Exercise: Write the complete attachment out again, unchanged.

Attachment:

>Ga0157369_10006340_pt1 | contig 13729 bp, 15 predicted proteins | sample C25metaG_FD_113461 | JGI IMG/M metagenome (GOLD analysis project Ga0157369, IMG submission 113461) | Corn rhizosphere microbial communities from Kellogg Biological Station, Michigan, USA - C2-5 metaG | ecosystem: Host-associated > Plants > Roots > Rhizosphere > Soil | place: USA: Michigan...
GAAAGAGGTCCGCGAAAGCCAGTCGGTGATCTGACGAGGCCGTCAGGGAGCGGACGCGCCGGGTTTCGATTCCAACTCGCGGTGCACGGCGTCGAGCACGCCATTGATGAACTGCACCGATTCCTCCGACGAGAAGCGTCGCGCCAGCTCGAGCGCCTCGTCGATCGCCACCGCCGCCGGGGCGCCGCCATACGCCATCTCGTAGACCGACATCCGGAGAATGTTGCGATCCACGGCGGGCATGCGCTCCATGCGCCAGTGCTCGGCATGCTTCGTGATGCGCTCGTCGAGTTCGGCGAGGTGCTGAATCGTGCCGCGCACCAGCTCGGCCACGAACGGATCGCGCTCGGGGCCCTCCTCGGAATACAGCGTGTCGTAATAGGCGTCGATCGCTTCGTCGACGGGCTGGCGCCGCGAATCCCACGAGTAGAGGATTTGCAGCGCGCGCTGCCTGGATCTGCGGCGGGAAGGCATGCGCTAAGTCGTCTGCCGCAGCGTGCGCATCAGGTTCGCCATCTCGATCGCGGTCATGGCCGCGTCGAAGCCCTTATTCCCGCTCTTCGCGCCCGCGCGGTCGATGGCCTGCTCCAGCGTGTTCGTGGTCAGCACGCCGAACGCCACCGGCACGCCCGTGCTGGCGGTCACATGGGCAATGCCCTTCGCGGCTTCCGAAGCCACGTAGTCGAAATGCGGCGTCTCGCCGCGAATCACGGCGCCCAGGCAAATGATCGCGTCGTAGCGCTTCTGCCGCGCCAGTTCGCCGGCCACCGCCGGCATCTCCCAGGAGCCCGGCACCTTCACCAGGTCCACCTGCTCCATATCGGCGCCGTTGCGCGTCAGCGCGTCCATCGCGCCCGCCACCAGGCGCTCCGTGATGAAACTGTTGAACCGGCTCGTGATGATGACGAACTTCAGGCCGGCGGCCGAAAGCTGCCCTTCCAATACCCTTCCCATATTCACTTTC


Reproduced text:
>Ga0157369_10006340_pt1 | contig 13729 bp, 15 predicted proteins | sample C25metaG_FD_113461 | JGI IMG/M metagenome (GOLD analysis project Ga0157369, IMG submission 113461) | Corn rhizosphere microbial communities from Kellogg Biological Station, Michigan, USA - C2-5 metaG | ecosystem: Host-associated > Plants > Roots > Rhizosphere > Soil | place: USA: Michigan...
GAAAGAGGTCCGCGAAAGCCAGTCGGTGATCTGACGAGGCCGTCAGGGAGCGGACGCGCCGGGTTTCGATTCCAACTCGCGGTGCACGGCGTCGAGCACGCCATTGATGAACTGCACCGATTCCTCCGACGAGAAGCGTCGCGCCAGCTCGAGCGCCTCGTCGATCGCCACCGCCGCCGGGGCGCCGCCATACGCCATCTCGTAGACCGACATCCGGAGAATGTTGCGATCCACGGCGGGCATGCGCTCCATGCGCCAGTGCTCGGCATGCTTCGTGATGCGCTCGTCGAGTTCGGCGAGGTGCTGAATCGTGCCGCGCACCAGCTCGGCCACGAACGGATCGCGCTCGGGGCCCTCCTCGGAATACAGCGTGTCGTAATAGGCGTCGATCGCTTCGTCGACGGGCTGGCGCCGCGAATCCCACGAGTAGAGGATTTGCAGCGCGCGCTGCCTGGATCTGCGGCGGGAAGGCATGCGCTAAGTCGTCTGCCGCAGCGTGCGCATCAGGTTCGCCATCTCGATCGCGGTCATGGCCGCGTCGAAGCCCTTATTCCCGCTCTTCGCGCCCGCGCGGTCGATGGCCTGCTCCAGCGTGTTCGTGGTCAGCACGCCGAACGCCACCGGCACGCCCGTGCTGGCGGTCACATGGGCAATGCCCTTCGCGGCTTCCGAAGCCACGTAGTCGAAATGCGGCGTCTCGCCGCGAATCACGGCGCCCAGGCAAATGATCGCGTCGTAGCGCTTCTGCCGCGCCAGTTCGCCGGCCACCGCCGGCATCTCCCAGGAGCCCGGCACCTTCACCAGGTCCACCTGCTCCATATCGGCGCCGTTGCGCGTCAGCGCGTCCATCGCGCCCGCCACCAGGCGCTCCGTGATGAAACTGTTGAACCGGCTCGTGATGATGACGAACTTCAGGCCGGCGGCCGAAAGCTGCCCTTCCAATACCCTTCCCATATTCACTTTC